4. A stacked piezoelectric element comprising a plurality of piezoelectric layers and electrode layers stacked alternately in which said electrode layers are electrically connected by penetrating electrodes formed by filling conductive material into holes which are used for conduction and are formed in a direction of the thickness of said piezoelectric layers;
wherein the penetrating electrode formed in a piezoelectric layer of a second layer and the penetrating electrode formed in a piezoelectric layer of a third layer are positioned to overlap with the penetrating electrode formed in a piezoelectric layer of a first layer in said direction of thickness and surface processing is applied to said second layer by eliminating said first layer.
5. A stacked piezoelectric element formed by stacking and sintering a plurality of piezoelectric layers having an electro-mechanical energy converting function and layers of an electrode material stacked alternately, said element comprising:
a surface electrode layer, which is used for polarization process, made thicker than an internal electrode layer.
6. A stacked piezoelectric element according to claim 5, wherein the thickness of said surface electrode layer used for the polarization process is selected as 4 to 6 μm in average and that of the internal electrode layer is selected as 2 to 3 μm or less.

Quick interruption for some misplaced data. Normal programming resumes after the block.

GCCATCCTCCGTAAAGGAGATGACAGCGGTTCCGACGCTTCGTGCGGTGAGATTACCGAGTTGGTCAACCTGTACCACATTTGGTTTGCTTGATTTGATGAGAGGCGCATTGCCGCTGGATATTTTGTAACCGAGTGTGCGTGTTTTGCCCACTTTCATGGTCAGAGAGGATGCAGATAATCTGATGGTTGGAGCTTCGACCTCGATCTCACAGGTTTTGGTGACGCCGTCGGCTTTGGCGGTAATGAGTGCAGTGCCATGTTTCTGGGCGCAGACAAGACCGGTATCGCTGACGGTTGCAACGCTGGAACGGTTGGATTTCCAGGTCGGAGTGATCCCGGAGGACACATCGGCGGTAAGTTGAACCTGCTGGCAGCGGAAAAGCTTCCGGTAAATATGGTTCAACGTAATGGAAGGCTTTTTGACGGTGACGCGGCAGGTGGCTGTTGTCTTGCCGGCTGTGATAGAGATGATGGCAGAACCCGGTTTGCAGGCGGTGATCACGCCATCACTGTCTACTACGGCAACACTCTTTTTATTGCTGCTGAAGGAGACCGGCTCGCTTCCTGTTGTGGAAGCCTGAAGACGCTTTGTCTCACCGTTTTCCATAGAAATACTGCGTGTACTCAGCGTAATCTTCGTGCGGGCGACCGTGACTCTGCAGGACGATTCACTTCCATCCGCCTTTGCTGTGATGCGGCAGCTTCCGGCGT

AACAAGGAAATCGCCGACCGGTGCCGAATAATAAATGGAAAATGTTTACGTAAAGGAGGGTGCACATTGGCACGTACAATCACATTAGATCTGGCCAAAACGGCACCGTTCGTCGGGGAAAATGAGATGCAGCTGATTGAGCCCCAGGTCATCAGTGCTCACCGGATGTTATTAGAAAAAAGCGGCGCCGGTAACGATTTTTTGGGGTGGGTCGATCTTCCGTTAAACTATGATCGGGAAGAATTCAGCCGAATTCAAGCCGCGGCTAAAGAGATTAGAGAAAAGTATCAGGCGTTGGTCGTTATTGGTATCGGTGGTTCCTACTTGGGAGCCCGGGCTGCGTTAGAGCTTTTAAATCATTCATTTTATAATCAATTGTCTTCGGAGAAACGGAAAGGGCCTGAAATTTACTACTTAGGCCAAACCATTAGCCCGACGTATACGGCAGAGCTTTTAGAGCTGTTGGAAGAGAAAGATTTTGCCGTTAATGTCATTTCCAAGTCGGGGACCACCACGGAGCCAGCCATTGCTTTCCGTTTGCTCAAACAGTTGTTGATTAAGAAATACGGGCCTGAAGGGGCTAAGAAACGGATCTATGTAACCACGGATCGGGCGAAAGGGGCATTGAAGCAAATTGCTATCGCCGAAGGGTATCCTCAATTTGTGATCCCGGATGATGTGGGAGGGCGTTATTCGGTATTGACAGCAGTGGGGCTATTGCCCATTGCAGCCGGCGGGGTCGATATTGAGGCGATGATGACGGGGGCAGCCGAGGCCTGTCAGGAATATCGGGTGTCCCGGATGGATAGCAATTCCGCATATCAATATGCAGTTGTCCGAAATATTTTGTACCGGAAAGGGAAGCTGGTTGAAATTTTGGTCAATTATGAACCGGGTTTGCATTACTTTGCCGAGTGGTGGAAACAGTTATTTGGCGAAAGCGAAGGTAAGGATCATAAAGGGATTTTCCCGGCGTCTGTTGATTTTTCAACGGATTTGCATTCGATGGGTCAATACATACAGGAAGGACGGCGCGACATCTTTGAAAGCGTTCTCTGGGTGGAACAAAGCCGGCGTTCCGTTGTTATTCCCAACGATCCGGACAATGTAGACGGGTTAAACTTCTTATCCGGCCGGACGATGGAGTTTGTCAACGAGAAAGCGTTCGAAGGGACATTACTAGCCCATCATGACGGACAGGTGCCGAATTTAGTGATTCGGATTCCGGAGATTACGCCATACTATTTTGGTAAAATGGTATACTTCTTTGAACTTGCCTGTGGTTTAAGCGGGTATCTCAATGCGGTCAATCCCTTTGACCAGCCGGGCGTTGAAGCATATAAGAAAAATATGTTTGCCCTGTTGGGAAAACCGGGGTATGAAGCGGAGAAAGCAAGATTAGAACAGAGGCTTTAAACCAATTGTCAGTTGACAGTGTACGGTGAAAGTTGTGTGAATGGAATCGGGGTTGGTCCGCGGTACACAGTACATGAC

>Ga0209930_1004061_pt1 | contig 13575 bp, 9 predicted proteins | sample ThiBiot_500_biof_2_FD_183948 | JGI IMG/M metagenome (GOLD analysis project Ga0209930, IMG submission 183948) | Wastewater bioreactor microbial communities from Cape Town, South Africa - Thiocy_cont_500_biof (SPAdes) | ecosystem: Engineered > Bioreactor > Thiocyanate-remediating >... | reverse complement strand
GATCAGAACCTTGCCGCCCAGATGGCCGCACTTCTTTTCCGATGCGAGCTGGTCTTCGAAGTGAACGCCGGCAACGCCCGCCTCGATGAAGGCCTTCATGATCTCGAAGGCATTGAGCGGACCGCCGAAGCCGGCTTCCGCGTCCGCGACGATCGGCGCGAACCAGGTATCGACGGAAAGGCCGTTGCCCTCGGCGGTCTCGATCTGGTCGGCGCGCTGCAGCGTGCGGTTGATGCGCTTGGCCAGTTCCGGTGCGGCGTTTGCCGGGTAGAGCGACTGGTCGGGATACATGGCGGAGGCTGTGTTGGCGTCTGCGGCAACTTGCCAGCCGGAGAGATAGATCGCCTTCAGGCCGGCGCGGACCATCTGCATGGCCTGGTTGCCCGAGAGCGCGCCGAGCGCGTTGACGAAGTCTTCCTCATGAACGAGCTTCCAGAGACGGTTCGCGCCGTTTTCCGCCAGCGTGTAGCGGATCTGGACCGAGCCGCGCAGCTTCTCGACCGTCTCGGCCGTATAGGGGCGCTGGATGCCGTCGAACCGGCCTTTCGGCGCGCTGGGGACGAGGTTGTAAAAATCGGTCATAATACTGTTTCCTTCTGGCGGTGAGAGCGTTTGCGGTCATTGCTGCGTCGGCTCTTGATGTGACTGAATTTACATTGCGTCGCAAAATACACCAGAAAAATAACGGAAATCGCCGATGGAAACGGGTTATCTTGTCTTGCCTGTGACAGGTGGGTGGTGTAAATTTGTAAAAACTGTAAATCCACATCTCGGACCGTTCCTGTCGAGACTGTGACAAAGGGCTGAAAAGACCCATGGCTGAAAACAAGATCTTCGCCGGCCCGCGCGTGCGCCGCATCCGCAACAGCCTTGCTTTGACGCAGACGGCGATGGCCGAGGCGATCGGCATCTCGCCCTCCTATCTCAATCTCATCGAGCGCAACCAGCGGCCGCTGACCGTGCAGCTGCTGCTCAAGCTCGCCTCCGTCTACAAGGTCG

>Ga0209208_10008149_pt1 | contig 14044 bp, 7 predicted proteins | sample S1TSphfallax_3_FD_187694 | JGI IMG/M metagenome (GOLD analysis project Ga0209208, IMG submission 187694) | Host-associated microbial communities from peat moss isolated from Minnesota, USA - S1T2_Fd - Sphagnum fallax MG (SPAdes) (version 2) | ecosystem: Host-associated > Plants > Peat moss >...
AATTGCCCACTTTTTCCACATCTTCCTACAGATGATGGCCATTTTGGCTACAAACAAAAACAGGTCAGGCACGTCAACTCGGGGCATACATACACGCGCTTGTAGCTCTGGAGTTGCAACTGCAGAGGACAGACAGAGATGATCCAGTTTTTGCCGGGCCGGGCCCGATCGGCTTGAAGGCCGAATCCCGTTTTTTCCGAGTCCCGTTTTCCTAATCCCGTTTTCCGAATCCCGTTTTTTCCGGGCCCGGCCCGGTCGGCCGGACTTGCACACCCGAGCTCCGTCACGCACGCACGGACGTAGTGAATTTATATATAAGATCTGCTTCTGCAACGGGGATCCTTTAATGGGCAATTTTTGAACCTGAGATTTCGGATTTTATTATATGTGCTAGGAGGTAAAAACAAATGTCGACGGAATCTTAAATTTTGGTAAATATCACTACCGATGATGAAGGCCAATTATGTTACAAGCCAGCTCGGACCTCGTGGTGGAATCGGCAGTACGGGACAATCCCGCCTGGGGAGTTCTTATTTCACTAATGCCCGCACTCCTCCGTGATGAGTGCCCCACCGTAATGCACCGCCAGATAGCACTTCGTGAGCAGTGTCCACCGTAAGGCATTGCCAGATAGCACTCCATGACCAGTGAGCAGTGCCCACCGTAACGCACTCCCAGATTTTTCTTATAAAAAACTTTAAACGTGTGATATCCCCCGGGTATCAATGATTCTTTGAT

7. A stacked piezoelectric element according to claim 5, wherein a through hole is used for electrical conduction between the electrode layers.
8. A stacked piezoelectric element formed by stacking and sintering a plurality of piezoelectric layers having an electro-mechanical energy converting function and layers of an electrode material stacked alternately, said element comprising:
an electrode layer, which has a conductive circuit function, made thicker than an internal electrode layer.
9. A stacked piezoelectric element according to claim 8, wherein the thickness of the electrode layer having the conductive circuit function is selected as 4 to 6 μm in average and that of other electrode layers is selected as 2 to 3 μm.
10. A stacked piezoelectric element according to claim 8, wherein a through hole is used for electrical conduction between the electrode layers.
11. A stacked piezoelectric element formed by stacking and sintering a plurality of piezoelectric layers having an electro-mechanical energy converting function and layers of an electrode material stacked alternately, said element comprising:
a surface electrode layer, which is used for a polarization process, and an electrode layer, which has a conductive circuit function, made thicker than an internal electrode layer.
12. A stacked piezoelectric element according to claim 11, wherein the thickness of said surface electrode layer used for the polarization process is selected as 4 to 6 μm in average, the thickness of the electrode layer having the conductive circuit function is selected as 4 to 6 μm in average and that of other electrode layers is selected as 2 to 3 μm.